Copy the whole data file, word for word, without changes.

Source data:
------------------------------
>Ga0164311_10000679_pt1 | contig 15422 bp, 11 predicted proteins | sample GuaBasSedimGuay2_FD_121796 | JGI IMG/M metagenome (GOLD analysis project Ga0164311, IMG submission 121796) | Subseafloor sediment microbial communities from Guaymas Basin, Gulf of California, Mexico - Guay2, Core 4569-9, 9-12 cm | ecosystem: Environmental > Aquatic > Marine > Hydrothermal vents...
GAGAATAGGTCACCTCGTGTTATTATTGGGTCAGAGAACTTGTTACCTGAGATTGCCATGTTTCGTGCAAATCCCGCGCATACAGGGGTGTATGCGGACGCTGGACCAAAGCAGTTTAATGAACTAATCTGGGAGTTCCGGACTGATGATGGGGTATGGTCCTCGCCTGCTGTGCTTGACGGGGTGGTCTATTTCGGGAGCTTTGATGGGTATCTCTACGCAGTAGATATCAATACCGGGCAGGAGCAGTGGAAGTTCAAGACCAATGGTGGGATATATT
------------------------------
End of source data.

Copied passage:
>Ga0164311_10000679_pt1 | contig 15422 bp, 11 predicted proteins | sample GuaBasSedimGuay2_FD_121796 | JGI IMG/M metagenome (GOLD analysis project Ga0164311, IMG submission 121796) | Subseafloor sediment microbial communities from Guaymas Basin, Gulf of California, Mexico - Guay2, Core 4569-9, 9-12 cm | ecosystem: Environmental > Aquatic > Marine > Hydrothermal vents...
GAGAATAGGTCACCTCGTGTTATTATTGGGTCAGAGAACTTGTTACCTGAGATTGCCATGTTTCGTGCAAATCCCGCGCATACAGGGGTGTATGCGGACGCTGGACCAAAGCAGTTTAATGAACTAATCTGGGAGTTCCGGACTGATGATGGGGTATGGTCCTCGCCTGCTGTGCTTGACGGGGTGGTCTATTTCGGGAGCTTTGATGGGTATCTCTACGCAGTAGATATCAATACCGGGCAGGAGCAGTGGAAGTTCAAGACCAATGGTGGGATATATT